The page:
Fake Anti-Virus Keygen Steals Information
A security researchers from Kaspersky lab found a keygen for Kaspersky product which bundeled with trojan and steal information from users system.
This keygen was recently spotted on file sharing websites and promises to generate serial keys for Kaspersky Anti-Virus 2010, Kaspersky Internet Security 2010 and Kaspersky Simple Scan 2010. This Trojan dropper file name is kaspersky.exe.
Once launched, the file displays a key generator window prompting the user to select a product. After one of the options is selected, the program proceeds to generate a key.
While the freebie lover is waiting for the result, two pieces of malware that were stealthily installed and launched by the dropper make themselves at home on the PC.
One of these is detected by Kaspersky Lab as Trojan.MSIL.Agent.aor. It steals registration data for other programs, as well as passwords, mostly for online games. It rather considerately stores all the stolen data in one file.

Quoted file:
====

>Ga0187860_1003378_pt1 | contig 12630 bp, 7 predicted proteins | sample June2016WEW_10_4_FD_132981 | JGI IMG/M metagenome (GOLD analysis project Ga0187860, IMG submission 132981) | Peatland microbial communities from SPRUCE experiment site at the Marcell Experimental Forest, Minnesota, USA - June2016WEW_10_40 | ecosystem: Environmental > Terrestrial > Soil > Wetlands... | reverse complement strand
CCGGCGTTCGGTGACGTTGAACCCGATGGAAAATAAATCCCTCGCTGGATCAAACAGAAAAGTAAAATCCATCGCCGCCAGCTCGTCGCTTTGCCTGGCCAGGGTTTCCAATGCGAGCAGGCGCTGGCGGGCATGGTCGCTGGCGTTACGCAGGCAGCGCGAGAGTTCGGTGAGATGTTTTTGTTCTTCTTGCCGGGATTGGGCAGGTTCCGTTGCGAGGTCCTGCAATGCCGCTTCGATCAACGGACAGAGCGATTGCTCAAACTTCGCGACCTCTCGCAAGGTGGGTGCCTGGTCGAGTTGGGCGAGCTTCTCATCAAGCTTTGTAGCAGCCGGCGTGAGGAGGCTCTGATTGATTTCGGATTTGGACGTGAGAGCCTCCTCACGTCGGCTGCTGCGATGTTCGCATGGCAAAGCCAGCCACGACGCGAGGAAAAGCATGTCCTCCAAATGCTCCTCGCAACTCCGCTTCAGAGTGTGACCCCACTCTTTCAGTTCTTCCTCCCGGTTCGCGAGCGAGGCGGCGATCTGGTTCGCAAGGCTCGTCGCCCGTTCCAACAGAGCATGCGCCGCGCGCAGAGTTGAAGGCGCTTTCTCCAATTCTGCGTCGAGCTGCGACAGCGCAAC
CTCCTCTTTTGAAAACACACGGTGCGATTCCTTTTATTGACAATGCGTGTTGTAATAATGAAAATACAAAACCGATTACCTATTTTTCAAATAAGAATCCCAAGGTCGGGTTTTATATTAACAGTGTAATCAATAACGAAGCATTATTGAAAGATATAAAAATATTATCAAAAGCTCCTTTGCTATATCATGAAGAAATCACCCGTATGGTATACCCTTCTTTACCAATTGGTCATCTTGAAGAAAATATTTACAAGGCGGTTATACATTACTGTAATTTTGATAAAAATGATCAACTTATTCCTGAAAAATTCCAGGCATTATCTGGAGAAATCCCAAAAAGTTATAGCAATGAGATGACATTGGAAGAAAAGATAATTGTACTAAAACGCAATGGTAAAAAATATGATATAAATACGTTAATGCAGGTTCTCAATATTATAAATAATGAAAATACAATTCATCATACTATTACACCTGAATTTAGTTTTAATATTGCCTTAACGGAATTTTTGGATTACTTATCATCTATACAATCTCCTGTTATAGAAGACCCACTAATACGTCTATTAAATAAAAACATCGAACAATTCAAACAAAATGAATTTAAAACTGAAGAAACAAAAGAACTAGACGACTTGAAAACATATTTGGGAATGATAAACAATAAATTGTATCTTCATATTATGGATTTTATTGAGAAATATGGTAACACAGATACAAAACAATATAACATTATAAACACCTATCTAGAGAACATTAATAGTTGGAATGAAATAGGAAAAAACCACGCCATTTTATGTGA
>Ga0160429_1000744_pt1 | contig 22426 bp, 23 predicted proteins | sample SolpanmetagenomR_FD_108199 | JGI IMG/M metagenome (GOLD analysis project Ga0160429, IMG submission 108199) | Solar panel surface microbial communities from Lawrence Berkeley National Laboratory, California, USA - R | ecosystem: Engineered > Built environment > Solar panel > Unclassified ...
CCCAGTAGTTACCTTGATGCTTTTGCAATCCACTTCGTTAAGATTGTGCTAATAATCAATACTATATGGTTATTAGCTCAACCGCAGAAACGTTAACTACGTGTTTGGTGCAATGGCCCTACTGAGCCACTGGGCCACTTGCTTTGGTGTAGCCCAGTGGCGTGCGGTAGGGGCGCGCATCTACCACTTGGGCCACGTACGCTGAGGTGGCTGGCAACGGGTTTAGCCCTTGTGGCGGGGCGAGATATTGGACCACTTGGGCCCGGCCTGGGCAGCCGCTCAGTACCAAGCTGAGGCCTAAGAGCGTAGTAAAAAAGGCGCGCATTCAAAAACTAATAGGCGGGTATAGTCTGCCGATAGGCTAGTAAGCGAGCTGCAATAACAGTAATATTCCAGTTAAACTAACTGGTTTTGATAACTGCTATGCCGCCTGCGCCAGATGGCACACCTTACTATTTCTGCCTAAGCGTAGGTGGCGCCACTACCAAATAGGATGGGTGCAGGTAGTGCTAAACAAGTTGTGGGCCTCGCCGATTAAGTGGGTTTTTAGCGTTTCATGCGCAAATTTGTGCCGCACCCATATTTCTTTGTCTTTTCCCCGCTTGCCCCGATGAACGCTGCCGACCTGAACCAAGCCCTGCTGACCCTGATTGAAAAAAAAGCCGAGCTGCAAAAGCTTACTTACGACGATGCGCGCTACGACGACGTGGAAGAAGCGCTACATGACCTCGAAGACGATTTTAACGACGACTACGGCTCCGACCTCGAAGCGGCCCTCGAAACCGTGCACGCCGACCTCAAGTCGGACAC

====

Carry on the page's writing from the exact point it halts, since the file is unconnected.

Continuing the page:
One of these serial key stealer that targets a wide variety of programs and games including TechSmith SnagIt, Texas Calculatem 4, The Battle for Middle-earth, The Orange Box, TMPGEnc DVD Author, TuneUp 2007, 2008 and 2009, Winamp, The Sims 3, Spore, Mirrors Edge, GTA IV, FIFA 2008 and 2009, and Pro Evolution Soccer 2009.
The Trojan also modifies the ‘hosts’ system file to block access to a number of websites. For example, such websites as virustotal.com and virusscan.jotti.org, which offer file scanning by solutions from many antivirus vendors, become inaccessible.
Fragment of a modified hosts file:
The second piece of malware installed by the dropper is a typical backdoor which also has keylogger functionality, collecting keystroke data. It is detected as Trojan.Win32.Liac.gfu.
Thus, running a supposed key generator for Kaspersky Internet Security will plant a couple of very real malicious programs on your computer, which KIS will then have to deal with. Provided, of course, that the keys generated by the ‘keygen’ actually work.